A third-party administrator is a company that provides operational services such as claims processing and employee benefits management under contract to another company. Insurance companies and self-insured companies often outsource their claims processing to third parties. Thus, such companies are often called third-party claims administrators.
Liability insurance claims are typically handled by third-party claims administrators.
The role of third-party administrators is growing to include many other day-to-day operational services.
The use of third-party administrators is now common in many businesses, and the range of tasks they undertake is growing. They have distinct roles in the health insurance industry, commercial liability insurance, and investment company operations. Some firms are moving into new areas such as forensic accounting services, workers’ compensation audits, and emergency response planning.
The market size of the Third-Party Administrators & Insurance Claims Adjusters industry in the U.S. has grown 5.1% per year on average between 2015 and 2019. The key factor weighing down this industry is high competition, while low volatility in revenue is the key positive.
Third-party claims administrators are commonly used by health insurance providers, who outsource many of their administrative functions. Not only claims administration but premium billing, customer enrollment, and other day-to-day operations are often handled this way.
A hospital or a health provider organization that sets up its own health plan will often outsource the administrative responsibilities to a third party. A company which opts to self-fund its employee health insurance plan typically contracts with a third-party claims administrator to run the program.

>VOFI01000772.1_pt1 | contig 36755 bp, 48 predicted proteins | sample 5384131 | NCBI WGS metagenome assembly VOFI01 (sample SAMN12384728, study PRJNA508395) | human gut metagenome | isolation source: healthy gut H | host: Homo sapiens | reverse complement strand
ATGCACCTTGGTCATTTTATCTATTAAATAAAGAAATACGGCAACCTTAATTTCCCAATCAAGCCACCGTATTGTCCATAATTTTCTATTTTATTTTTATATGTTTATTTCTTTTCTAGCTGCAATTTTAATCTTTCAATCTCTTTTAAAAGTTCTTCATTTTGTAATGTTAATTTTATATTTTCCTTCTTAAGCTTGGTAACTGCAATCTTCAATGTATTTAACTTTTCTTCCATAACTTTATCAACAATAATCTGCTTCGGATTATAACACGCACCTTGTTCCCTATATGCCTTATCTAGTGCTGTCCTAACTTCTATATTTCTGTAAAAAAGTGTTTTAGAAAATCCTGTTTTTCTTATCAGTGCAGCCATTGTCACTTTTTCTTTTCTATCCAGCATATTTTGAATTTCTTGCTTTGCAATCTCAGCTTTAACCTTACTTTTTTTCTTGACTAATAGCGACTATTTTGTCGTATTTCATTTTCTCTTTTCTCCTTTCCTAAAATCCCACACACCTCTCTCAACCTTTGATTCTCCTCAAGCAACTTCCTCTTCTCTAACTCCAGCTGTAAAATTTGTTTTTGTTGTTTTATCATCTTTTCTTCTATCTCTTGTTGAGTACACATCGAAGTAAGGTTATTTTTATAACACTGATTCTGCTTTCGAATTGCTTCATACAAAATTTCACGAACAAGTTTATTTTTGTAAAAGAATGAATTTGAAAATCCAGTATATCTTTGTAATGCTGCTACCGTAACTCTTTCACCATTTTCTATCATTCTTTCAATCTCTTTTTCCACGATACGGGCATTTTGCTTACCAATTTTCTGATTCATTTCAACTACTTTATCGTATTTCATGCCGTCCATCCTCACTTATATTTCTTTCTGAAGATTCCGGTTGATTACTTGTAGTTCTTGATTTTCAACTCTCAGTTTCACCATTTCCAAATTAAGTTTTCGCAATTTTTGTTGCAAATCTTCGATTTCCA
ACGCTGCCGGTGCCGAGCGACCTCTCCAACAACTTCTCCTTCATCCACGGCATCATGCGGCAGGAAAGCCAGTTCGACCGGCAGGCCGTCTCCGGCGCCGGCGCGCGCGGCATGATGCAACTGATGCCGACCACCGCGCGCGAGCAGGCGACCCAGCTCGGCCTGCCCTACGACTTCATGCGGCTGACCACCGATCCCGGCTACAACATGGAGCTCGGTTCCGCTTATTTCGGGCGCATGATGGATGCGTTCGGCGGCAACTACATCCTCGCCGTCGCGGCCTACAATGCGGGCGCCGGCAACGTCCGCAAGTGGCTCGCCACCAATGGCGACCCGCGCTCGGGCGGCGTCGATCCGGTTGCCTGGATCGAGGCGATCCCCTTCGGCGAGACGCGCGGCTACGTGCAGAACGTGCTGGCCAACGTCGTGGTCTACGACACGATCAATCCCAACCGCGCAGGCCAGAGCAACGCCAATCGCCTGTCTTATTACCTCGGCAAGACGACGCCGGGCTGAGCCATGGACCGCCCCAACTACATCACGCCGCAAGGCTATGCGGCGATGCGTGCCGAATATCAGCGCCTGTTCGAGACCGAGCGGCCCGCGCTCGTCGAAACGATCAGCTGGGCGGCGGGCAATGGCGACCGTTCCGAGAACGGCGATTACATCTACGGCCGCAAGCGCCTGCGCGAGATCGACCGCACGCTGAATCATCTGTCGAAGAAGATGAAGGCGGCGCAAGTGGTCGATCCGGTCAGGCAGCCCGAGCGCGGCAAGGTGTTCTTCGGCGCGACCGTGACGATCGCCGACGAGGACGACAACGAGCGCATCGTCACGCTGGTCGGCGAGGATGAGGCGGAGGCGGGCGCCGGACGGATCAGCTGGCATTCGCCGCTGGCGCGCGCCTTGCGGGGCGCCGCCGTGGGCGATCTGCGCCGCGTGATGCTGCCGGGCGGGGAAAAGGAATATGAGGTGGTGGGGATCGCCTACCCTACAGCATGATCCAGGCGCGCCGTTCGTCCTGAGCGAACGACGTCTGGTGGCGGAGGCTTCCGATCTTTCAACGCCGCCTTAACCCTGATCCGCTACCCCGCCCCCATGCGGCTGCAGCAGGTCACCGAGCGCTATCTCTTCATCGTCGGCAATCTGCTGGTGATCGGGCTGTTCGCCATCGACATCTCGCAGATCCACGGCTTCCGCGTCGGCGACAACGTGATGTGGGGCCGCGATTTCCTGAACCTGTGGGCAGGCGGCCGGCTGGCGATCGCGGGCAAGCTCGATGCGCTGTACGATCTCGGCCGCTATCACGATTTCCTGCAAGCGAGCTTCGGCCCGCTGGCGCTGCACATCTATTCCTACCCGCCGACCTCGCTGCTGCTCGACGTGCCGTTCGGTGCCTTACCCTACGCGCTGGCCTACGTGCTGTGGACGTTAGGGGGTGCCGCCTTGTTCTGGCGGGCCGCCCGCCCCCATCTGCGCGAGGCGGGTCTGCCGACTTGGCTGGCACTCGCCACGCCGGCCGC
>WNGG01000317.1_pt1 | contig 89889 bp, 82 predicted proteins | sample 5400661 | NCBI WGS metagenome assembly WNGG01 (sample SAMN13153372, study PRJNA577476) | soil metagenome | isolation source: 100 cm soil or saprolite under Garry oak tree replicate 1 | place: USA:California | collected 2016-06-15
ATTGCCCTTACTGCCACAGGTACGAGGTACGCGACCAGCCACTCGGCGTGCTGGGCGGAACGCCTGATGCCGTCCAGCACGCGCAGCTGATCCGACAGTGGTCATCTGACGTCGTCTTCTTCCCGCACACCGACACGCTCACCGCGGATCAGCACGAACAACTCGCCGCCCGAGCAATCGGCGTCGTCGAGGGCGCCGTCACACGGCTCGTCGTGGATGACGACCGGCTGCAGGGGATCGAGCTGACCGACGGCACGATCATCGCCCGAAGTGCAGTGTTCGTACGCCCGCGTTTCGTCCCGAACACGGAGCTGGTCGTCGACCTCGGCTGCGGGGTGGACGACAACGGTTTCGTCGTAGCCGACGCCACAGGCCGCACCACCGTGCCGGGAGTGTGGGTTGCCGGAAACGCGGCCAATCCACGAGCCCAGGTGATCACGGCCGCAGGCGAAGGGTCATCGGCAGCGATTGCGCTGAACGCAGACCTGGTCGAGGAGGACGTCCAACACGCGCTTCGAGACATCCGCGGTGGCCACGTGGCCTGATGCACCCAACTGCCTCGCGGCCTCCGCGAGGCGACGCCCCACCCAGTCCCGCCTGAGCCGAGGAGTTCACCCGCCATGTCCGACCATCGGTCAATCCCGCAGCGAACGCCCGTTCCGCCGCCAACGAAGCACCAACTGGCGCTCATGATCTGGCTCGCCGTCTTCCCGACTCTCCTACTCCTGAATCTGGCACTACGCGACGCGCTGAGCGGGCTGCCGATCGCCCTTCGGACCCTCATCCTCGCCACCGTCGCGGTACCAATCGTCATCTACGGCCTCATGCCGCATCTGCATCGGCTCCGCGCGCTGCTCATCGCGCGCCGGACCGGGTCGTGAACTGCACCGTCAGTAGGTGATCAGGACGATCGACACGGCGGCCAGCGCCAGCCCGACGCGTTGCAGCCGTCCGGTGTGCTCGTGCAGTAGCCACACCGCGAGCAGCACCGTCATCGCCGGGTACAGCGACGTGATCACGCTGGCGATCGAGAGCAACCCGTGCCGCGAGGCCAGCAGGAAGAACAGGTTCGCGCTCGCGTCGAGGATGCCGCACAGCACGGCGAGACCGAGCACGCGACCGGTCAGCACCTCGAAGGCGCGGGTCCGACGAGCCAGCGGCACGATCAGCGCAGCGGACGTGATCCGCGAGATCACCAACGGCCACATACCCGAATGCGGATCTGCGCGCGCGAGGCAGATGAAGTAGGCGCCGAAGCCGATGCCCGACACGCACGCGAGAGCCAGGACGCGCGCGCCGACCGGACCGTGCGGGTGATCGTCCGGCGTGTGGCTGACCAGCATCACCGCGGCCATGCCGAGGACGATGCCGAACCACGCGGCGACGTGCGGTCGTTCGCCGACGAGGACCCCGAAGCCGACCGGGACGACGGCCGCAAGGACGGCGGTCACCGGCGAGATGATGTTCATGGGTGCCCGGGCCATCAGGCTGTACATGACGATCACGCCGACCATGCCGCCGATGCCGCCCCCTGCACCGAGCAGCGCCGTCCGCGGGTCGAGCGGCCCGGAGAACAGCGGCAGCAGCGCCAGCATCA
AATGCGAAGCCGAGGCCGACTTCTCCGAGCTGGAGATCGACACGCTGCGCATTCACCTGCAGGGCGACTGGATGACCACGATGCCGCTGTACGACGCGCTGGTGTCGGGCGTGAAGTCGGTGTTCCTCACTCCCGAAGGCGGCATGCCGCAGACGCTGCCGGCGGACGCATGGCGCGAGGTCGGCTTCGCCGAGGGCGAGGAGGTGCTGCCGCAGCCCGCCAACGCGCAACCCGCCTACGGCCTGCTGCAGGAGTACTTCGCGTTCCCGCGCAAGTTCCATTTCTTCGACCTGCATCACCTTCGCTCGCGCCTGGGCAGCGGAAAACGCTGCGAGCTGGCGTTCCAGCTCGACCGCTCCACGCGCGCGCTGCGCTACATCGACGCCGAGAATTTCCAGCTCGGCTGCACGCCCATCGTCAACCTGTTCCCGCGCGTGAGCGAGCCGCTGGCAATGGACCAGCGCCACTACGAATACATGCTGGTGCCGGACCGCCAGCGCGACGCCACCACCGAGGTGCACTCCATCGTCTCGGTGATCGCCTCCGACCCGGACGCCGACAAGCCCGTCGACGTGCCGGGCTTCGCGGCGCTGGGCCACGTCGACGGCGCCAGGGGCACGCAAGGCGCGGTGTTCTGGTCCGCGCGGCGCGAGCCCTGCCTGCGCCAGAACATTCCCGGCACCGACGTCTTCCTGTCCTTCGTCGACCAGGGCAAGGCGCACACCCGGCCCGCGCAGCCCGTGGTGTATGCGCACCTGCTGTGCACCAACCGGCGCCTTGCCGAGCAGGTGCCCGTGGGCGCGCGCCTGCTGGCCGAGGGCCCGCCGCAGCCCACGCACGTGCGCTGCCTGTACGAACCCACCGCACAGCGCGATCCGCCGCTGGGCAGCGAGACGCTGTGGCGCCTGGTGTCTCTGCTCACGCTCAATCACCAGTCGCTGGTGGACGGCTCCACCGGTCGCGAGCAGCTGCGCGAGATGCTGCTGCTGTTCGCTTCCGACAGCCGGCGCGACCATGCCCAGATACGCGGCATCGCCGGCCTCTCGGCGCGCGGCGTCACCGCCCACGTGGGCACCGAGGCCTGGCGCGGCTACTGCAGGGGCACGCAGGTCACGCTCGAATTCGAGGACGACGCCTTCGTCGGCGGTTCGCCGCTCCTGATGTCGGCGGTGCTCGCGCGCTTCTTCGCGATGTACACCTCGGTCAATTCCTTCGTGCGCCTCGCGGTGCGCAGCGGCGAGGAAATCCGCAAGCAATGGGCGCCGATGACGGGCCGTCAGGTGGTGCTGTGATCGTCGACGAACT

Some third-party claims administrators are multinational giants that handle claims for large corporations.
In recent years, the types of programs outsourced to third parties have expanded and now may include the processing of employee retirement plans and flexible spending accounts.
Third-party claims administrators for commercial liability insurance providers act much like claims adjusters and may work in conjunction with the insurance company’s internal claims adjuster as well as outside claims investigators and defense counsel. The third-party claims administrator may even choose the defense counsel.
Some third-party claims administrators are large multinational non-insurance entities. Generally, these giants in their industry handle the claims of large corporations.
The largest third-party claims administrators by revenue include Sedgwick Claims Mgt., Crawford & Co./Broadspire, and UMR Inc.
Third-party claims administrators may manage employee retirement programs such as 401(k) plans. In such cases, the company is often owned or managed in part by an investment company. The investment company handles the money management and the third-party administrator handles the day-to-day account operations and customer care functions.
As noted, some third-party administrators have grown into multinational corporations. However, there are also individual administrators who have gained TPA certification and work as independent contractors. TPAs need a deep knowledge of the rules and regulations of the services they are responsible for administering.
Each state has its own regulations regarding certification and licensing of TPAs. Some states require that TPAs file copies of their agreements to provide services to insurance companies to the state insurance department.